[quote=“Crazycolorz5, post:7, topic:721, full:true”]
Sorry, I wasn’t sure whether to move this post. I decided to do so, which is why it is in its place and not at the top.
[/quote] I was actually afraid that my reply was going off topic even though I still wanted to say something, so thanks for making this stuff into its own thread. And if it is still off-topic… whoopsidoodle.

–That’s because in Europe/Spain they call “Ordenador” to a PC, while in Latin America we call them “Computadora”
In Spanish, almost every word ending with “a” is femenine–

[quote=“Mikey_Seregon, post:9, topic:721”]
In Spanish, almost every word ending with “a” is femenine
[/quote] Yep… which led to me taking a very, very long time to memorise «el día» and «la mano». xD

–That’s normal, since spanish is very difficult to learn for a english speaker.
It’s difficult even for a spanish speaker speak and write properly XD
A simple “´” can make the difference between “papá (dad)” and “papa (potato)”–

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… Now that one I did not know. And hey, a Spanish-speaker agrees that it’s difficult for English-speakers! My cohorts tend to parade it around as “the easy language”, but the genders and verb endings slay me. χ_X

Oh, the verbs, such a glorious headache.
I think that is the major confusion-generating in spanish for non-spanish speakers, just see:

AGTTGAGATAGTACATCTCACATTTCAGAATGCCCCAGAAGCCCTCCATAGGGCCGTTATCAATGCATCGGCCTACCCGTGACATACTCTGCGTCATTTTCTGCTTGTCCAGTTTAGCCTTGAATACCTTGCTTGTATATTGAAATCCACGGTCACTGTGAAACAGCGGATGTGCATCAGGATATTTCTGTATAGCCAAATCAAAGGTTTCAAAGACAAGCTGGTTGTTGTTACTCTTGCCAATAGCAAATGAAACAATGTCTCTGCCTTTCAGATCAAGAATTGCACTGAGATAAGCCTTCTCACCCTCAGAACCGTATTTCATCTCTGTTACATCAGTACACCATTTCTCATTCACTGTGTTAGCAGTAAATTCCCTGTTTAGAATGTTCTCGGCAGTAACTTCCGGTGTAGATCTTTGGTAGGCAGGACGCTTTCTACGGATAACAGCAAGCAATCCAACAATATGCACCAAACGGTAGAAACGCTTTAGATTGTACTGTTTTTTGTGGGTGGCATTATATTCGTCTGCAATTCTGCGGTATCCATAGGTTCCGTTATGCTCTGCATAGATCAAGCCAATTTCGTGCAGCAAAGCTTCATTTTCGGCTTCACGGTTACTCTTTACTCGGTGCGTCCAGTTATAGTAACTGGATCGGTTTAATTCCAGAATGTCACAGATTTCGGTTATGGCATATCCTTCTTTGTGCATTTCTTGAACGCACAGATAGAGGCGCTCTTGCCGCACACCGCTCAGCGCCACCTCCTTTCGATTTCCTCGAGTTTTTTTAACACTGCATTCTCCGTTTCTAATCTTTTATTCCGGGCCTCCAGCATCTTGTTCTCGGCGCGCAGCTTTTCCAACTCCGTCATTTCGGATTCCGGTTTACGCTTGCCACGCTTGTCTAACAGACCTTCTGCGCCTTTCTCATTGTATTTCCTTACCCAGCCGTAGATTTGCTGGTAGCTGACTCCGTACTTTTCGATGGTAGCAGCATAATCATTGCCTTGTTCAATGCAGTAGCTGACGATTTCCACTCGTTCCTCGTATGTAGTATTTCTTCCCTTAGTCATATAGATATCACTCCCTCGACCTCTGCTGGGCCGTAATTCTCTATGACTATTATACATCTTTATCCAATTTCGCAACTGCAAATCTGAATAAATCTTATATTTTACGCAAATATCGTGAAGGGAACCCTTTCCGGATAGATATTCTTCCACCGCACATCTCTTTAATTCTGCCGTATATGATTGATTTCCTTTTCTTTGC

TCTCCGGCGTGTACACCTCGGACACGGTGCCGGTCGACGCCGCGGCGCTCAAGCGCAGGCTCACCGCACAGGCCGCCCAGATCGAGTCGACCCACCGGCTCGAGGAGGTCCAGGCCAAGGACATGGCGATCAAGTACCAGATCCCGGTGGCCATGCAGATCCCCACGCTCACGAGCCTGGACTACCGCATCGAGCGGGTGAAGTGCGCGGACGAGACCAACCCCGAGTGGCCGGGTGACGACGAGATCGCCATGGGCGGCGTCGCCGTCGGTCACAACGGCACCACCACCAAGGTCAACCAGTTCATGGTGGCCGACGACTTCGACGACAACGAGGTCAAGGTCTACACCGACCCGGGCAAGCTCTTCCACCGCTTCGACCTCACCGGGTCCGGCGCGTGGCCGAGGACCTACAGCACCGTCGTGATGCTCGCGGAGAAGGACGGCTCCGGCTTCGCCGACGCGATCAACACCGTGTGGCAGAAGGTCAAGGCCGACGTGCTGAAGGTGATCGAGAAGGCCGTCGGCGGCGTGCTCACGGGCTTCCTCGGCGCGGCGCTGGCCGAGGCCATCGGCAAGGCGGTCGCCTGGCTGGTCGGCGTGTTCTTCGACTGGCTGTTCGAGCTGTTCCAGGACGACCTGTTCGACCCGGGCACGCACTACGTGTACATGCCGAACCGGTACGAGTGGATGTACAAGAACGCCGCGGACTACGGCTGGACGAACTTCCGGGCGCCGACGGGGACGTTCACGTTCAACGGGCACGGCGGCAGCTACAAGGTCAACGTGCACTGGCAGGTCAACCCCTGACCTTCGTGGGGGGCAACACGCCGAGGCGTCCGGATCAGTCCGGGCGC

Yo camino
Tu caminas
El/Ella/Eso camina
Ustedes caminan
Nosotros caminamos
Vosotros caminais
Ellos/Ellas/Esos caminan

And that is just the present form XD
BTW, in english that is:

I walk
You walk (Singular)
He/She/It walks
You walk (Plural)
We walk
You walk (Plural, mostly used in Spain, very rarely used in latin america)
They walk

FYI this is usually pronounced “kata” for person

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Yeah, the present tense is the only one I remember from high school (where I had to take either Spanish, French, or Latin). If I have to say anything else, I just tack an -é on it and hope I don’t sound like a complete invalid. Which I do anyway, because every Spanish-speaker I come across seems to speak with a different accent. xD

My bad, I forgot that XP

That’s because there is a different accent in EVERY country, spanish accent is not the same as honduran accent or mexican accent, even in every city/town there are variations of the accents.

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Meanwhile, I speak in pure, unadulterated Haskell code. You?

Console.WriteLine(“I’m more of a C# guy myself.”);

Je marche
Tu Marches
Il/Elle Marche
Nous Marchons
Vouz Marchez
Ils/Elles Marchent!

walking in present-tense-french!! :3

print(“I like Python”)

#include < iostream>
int main()
{std::cout << “, but I use C++ a lot more”;}